Jump directly to the content
magcover

Already a subscriber?

Home > 2013 > May Online Only > Do You Have What it Takes to Lead?

Lead long enough and you gather trade secrets. Take, for example, my relationship with my wife. Early on, we decided that I would make all the big decisions for our home, and she would make the small ones.

So I get to decide our family's stances on major issues. Should the United States Censure North Korea? Should Puerto Rico be granted statehood? Should Peyton Manning be pulled when the Broncos have a 24-point lead in the fourth quarter? These are the things that demand my leadership.

My wife, however, decides the small things: where we live, where I work, who our friends are, and how our money is distributed. You know—the little things.

It's an arrangement that works well for us. However, occasionally our spheres of authority collide. She is our social director. That means she schedules the dinners we must attend. But sometimes I watch sports on nights when she has planned social engagements. She's good at checking with me about my TV sports schedule and plans accordingly. But she struggles to understand the nuances of sporting events. For instance, she doesn't really understand how the last two minutes of the game can last 30 plus minutes. If a game goes into overtime, she really gets lost.

Thus, over time, I have learned ways to stall her. If I know the game is down to the wire, I will dress in a way that makes her send me back to my room where yet another TV is tuned to the game. Black socks, white shoes, and shorts usually do the trick. That stunt will buy me a good 15-20 minutes. If the game goes into overtime, I have to pull out the big guns. When she walks up to me ready to go, I will ask, "Are you wearing that shirt?" Please understand, my wife dresses perfectly all the time. But my simple question sends her back to try on 82 more outfits, leaving me ample time to finish the game, and maybe even watch the postgame shows. You may call it manipulation. I call it leadership.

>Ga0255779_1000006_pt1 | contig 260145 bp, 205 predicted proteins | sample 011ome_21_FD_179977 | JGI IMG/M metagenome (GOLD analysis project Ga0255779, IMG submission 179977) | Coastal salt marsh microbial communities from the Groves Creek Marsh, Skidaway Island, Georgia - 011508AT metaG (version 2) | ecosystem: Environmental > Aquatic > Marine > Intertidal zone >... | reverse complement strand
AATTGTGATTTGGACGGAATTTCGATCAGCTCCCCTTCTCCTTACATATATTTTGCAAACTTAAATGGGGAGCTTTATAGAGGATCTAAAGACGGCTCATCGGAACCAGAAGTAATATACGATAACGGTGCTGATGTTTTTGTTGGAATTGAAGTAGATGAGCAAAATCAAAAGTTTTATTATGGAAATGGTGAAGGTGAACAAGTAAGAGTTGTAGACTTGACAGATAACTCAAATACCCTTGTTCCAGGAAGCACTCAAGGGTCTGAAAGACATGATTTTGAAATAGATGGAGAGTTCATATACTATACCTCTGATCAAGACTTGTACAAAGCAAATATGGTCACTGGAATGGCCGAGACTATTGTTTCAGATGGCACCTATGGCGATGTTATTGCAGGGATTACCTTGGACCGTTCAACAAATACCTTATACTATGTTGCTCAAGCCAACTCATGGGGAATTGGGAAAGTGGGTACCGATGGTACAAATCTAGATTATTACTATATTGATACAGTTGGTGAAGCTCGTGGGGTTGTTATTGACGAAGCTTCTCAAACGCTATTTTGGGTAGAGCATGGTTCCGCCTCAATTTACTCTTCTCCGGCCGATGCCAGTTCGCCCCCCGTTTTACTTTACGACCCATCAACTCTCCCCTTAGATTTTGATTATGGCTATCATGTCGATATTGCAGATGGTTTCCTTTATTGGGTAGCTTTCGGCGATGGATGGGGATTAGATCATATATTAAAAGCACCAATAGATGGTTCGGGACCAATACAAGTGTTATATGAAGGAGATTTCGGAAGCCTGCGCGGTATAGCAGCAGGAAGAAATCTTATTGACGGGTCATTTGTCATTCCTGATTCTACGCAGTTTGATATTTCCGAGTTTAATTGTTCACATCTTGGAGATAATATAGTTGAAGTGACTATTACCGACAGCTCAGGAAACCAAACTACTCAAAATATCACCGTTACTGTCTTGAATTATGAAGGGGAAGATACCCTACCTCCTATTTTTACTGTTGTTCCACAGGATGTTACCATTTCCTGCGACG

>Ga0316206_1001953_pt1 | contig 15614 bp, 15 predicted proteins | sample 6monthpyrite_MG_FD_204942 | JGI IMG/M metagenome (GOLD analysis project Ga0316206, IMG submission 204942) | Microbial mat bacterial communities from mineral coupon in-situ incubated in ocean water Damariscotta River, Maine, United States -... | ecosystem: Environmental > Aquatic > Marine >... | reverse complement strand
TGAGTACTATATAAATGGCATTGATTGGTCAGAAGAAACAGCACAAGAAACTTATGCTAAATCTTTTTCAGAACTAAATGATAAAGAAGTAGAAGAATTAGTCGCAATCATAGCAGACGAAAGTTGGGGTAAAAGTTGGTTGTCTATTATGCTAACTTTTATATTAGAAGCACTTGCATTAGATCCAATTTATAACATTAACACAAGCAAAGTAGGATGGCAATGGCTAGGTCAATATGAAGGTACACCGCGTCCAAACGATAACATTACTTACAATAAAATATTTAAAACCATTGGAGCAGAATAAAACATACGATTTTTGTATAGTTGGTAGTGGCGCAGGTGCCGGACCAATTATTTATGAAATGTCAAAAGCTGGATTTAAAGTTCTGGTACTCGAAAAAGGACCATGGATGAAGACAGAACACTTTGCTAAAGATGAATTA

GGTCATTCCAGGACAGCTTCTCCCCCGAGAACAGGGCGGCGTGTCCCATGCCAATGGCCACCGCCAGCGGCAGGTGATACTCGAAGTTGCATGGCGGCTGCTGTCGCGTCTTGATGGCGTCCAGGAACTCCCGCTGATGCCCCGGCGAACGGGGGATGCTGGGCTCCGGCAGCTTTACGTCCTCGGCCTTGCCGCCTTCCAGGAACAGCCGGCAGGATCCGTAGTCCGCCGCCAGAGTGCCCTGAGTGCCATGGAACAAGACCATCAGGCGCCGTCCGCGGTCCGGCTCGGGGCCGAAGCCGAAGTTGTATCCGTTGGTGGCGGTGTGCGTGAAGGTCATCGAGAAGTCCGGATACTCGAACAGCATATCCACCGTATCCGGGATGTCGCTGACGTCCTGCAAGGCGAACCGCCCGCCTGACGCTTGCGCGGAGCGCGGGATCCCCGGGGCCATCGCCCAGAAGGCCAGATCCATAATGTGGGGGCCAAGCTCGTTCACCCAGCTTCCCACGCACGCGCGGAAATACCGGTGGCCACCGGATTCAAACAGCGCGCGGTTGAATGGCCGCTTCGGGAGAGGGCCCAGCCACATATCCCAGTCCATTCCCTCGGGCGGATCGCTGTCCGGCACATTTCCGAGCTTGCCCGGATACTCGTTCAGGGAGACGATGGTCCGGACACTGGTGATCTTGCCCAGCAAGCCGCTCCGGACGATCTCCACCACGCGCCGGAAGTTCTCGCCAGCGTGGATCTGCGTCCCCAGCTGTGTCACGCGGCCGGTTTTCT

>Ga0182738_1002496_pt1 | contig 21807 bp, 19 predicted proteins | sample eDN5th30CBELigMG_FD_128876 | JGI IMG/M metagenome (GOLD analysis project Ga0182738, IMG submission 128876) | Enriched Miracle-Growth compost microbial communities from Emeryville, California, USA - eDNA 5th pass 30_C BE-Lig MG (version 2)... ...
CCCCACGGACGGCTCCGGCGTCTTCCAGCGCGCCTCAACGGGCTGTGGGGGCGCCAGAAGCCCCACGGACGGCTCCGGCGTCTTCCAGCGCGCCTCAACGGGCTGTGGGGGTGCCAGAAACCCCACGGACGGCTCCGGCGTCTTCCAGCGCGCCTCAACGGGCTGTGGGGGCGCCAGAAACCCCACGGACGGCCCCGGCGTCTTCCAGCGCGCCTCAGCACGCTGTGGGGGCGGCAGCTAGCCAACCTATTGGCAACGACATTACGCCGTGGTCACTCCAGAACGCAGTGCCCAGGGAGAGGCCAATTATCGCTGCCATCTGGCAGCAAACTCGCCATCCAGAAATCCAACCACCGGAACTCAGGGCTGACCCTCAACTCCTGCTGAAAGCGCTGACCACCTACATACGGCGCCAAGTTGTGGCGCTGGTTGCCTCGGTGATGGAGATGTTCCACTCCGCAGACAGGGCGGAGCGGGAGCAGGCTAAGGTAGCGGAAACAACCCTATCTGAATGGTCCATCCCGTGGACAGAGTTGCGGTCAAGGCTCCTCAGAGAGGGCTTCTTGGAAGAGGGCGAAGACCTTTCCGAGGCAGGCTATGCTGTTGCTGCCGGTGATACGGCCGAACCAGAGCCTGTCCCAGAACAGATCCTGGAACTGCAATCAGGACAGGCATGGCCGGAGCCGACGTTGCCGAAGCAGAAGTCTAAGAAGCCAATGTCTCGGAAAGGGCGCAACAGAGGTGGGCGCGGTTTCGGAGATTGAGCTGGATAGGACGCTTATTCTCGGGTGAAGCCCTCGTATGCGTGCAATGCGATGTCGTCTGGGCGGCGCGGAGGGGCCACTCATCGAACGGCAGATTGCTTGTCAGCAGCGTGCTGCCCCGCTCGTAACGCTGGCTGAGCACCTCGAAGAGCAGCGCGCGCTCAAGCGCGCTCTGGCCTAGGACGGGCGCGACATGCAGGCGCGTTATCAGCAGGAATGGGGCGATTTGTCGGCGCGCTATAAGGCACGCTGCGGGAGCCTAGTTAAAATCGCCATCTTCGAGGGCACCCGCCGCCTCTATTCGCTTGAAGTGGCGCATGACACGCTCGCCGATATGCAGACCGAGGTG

Leading a diverse team

All joking aside, leading is difficult. And it changes based on the situation and the people involved.

Our church staff is diverse. With so many different personalities, helping each person perform to the best of their abilities can be daunting. Our team members have a wide array of motivations and personalities. Some need encouragement. Others want a bigger challenge. Some routinely need a figurative boot applied to the back of their figurative pants. A few are great in pressure situations, but if they don't sense urgency, you might find them on the roof of the office making giant rubber band guns. Yes, that actually happened. Twice.

Our context is a bit different from a typical church. We run several companies to fund our ministry efforts. We run a restaurant, two driving schools, a publishing and marketing company, a T-shirt screen printing business, a 50-acre wilderness ranch, two truck rental dealerships, a dream lab for teens, and a general store. Phew! All these businesses are run by people who just wanted to do church differently. How's that for different?

PreviousFirstPage 1 of 3NextLast

Michael Cheshire is the senior pastor of The Journey Community Church in Conifer, Colorado.

Posted: May 13, 2013

Not a Subscriber?

Subscribe Today!

  • Monthly issues on web and iPad
  • Web exclusives and archives on Leadership Journal.net
  • Quarterly print issues

Print subscriber? Activate your online account for complete access.

Join the Conversation

Average User Rating: Not rated

No comments

Use your Leadership Journal login to easily comment and rate this article.
Not part of the community? Subscribe, or on public pages, register for a free account.
Reader's Pick
The Painful Lessons of Mars Hill

The Painful Lessons of Mars Hill

What can we learn from the collapse of Mark Driscoll's church?
Sister Sites